Markets remain undecided
As July began, the stock market was rallying strongly and the Dow Jones Transportation index even established a new all-time high, prompting some to predict an imminent Dow Theory buy signal. Alas, the Dow Jones Industrials which needed to set new highs to confirm a signal started tumbling instead. The Transportation promptly followed suit with a bearish gap reversal.
As ways how to get rid of smoke smell in house go, the price of copper has been more reliable in recent years than the Transportation and Industrials indexes used by Dow Theorists. The industrial metal is up over 14% since its May lows which is bullish for the economy.
The European Sovereign debt crisis has accelerated and the specter of a U.S. default has risen as yet another potential blow to the economy. In the absence of a crystal ball we cannot predict the outcome of the debt ceiling debate. We would like to think that cooler heads will prevail in time to steer away from the precipice, but we are not willing to bet on it.
For now, fear has returned to the markets and investors are shunning risky assets once again. Gold is at new record highs.
The energy sector has been rallying with other commodities. Many are watching current crude oil price moves as they represent the first serious attempt to stop declines and establish an intermediate low. Light crude oil prices had fallen over 20% since their highs in early May, but they bounced back some 8% from the June lows.
Judging by the S&P Global Clean Energy Index which dropped over 4% in the last month, the renewable energy sector is not participating in the broad energy rally. With all the doom and gloom about the economy, the national debt and budget deficits added to the gridlock in Washington, energy policy is a very remote concern right now.
The stealth clean economy
A report published last week by the Brookings Institution and Battelle, “Sizing the Clean Economy” revealed some startling figures. The public at large remains mostly skeptical about the amount of green jobs that can be created in the sector of the economy that produces goods and services with an environmental benefit. The conclusions of the report give us much hope for the future. For example:
- The clean economy employs some 2.7 million workers, already more than the fossil fuel and bioscience industries
- From 2003-2010, newer clean economy establishments – especially those in young energy-related segments such as wind energy, solar PV, and smart grid-added jobs at a faster rate than the national economy
- The clean economy is manufacturing and export intensive
Buying dollars for 62 cents
The article “Solar Contrarians” in the July issue of the newsletter presented a review of why we believe the solar sector is oversold and why selected companies are now screaming buys. As the solar sector declined some more since then we feel compelled to highlight one of these opportunities here. One of the two solar companies we added to The Green Portfolio two weeks ago, the Chinese maker of solar wafers, has since issued reduced guidance for second quarter revenue and margins, for which it got punished with lower share prices.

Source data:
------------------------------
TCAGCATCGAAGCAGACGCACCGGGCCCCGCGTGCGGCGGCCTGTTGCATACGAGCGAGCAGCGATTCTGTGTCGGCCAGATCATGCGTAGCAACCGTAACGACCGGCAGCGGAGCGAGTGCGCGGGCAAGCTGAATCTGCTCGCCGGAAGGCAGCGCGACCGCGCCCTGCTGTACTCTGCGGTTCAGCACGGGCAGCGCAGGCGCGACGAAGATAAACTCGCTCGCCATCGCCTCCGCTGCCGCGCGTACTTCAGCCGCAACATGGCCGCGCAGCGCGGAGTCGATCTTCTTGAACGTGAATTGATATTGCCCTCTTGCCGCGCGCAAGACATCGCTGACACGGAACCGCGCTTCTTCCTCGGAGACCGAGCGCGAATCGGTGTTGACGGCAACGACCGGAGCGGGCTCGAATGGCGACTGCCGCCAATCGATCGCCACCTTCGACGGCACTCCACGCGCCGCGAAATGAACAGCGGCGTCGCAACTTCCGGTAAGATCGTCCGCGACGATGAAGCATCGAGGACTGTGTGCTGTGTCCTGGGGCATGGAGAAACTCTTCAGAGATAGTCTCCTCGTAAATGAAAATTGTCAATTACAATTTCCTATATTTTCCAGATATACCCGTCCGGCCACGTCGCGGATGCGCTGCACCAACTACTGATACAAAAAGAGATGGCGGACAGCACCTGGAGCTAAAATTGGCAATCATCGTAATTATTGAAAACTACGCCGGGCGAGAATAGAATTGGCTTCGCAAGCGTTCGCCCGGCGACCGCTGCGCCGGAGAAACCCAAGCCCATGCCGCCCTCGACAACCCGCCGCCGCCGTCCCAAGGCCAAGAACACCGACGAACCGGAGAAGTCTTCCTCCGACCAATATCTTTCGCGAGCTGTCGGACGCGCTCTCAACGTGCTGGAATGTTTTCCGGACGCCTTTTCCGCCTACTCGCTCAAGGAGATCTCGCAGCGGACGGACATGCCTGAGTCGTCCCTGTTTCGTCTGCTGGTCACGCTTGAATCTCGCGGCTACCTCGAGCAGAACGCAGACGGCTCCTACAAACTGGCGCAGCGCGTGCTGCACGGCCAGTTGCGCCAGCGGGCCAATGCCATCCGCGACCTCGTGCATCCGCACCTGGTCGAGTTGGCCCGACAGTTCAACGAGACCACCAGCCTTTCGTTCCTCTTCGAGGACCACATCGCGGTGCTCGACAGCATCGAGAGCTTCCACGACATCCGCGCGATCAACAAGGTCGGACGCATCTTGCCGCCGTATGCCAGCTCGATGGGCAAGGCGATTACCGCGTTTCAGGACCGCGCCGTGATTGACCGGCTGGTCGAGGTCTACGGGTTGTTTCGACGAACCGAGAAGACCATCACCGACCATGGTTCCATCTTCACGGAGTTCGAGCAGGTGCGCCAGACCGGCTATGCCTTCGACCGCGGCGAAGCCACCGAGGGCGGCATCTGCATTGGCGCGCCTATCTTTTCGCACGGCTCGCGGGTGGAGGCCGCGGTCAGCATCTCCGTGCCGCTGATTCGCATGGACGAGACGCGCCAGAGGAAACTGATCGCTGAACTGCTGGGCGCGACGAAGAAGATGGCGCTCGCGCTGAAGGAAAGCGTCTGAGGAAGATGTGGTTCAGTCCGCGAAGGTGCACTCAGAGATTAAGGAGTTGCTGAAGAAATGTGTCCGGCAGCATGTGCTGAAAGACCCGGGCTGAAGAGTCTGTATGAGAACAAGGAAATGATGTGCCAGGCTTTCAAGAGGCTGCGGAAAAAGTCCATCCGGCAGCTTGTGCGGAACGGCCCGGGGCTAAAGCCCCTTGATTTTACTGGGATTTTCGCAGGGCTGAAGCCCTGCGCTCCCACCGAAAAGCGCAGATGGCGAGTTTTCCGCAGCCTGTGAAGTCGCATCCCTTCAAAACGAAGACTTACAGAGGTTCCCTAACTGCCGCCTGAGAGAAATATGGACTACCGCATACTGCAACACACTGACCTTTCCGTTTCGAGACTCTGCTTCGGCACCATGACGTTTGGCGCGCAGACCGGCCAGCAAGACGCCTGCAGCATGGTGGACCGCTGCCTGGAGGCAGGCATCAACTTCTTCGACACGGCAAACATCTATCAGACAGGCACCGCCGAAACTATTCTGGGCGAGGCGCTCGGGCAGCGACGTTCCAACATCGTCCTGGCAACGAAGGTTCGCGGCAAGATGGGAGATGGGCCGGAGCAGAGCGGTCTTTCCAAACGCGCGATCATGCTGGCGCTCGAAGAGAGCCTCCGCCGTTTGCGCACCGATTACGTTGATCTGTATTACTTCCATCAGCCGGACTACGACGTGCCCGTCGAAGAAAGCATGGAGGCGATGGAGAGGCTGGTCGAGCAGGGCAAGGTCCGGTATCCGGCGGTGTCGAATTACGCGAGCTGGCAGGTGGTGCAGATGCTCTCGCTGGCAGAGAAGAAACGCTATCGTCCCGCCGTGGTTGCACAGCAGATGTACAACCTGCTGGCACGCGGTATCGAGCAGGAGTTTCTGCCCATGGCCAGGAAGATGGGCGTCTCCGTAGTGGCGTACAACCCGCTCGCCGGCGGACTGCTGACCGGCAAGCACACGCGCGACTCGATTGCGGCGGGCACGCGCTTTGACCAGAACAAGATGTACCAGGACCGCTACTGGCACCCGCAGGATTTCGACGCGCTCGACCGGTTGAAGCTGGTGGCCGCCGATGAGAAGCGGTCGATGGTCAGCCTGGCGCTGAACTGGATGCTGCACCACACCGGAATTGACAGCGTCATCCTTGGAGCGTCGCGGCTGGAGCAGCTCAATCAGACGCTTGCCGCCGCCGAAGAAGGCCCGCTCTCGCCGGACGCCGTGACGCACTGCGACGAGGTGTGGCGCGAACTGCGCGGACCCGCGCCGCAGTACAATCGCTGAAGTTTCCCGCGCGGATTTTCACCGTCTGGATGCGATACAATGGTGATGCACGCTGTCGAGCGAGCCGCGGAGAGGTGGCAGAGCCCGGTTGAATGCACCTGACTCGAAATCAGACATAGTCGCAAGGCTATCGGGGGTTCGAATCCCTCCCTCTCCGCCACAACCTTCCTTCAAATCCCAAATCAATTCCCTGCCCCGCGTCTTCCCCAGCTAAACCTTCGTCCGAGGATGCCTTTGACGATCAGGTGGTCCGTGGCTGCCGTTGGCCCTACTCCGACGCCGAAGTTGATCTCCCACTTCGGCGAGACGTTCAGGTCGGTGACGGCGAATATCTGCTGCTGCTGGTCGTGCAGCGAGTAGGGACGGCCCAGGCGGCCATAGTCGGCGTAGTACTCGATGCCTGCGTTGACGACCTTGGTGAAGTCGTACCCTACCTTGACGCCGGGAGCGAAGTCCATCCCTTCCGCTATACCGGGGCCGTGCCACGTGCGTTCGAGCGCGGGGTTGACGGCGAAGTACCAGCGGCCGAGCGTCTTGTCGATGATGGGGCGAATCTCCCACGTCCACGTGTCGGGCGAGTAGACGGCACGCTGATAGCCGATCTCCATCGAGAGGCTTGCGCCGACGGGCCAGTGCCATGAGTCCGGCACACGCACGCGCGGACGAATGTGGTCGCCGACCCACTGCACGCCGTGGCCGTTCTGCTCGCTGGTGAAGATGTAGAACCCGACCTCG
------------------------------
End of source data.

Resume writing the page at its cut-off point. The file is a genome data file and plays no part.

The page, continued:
Forgetting about all the noise and bad news, this is a profitable company that’s gaining market share in a fast growing market. And it sells below book value! The company has $4.53/share in cash on hand, more than yesterday’s closing price.
Yes, investing in Chinese solar stocks comes with a non-negligible amount of risk, but if you can stand the heat you will seldom find more favorable risk/reward propositions than right now.
The Portfolio update and recommendations
Despite extreme weakness in the renewable energy sector, and a one month decline of 4.05% in the S&P Global Clean Energy Index, The Portfolio rewarded us with a gain of 2.18%.
Uncharacteristically, the Holset HX35 was not the laggard this month as that distinction went to the energy efficiency segment which was pulled down by plummeting LED stocks. The LED sub-sector was in fact the worst industry segment of all during the last month, and our portfolio’s worst performer was the leading provider of LED manufacturing equipment which lost 20.55%. Much of the sector’s weakness can be attributed directly to successive quarterly misses, rising inventories and lowered guidance by LED industry poster child Cree, Inc. (CREE) The build out of global LED manufacturing capacity is nowhere near complete and we are sticking with our LED stock through the current weakness.
On the positive side, the strongest segment of our portfolio was wind energy which gained an average 11.42% this month. All of our wind energy stocks had double digit gains with the strongest of them, Woodward, Inc. (WWD), a leading maker of energy control solutions sold to wind turbine makers and other industries. After gaining 12.17% this month the stock is now up 82.17% since we recommended it.
While the solar energy sector continued its slide, it also delivered our best performer which for the second month in a row is our preferred U.S.-based solar manufacturing equipment provider. With this month’ 19.03% advance, the stock is up over 44% in four months.
We are now bracing for a rough earnings reporting period during which it would not be surprising to see companies sold off for the slightest misses or signs of future weakness. As always, the solar sector should be a favorite of short sellers anticipating more bad news.
On the other hand, since the solar sector is so extremely oversold with most of the sector’s risks and liabilities factored in current valuations, any indication of stronger than expected results and outlooks could trigger rallies in selected shares. Just remember that if share prices start moving upward, the shorts will be forced to cover, creating that many more buyers for these stocks.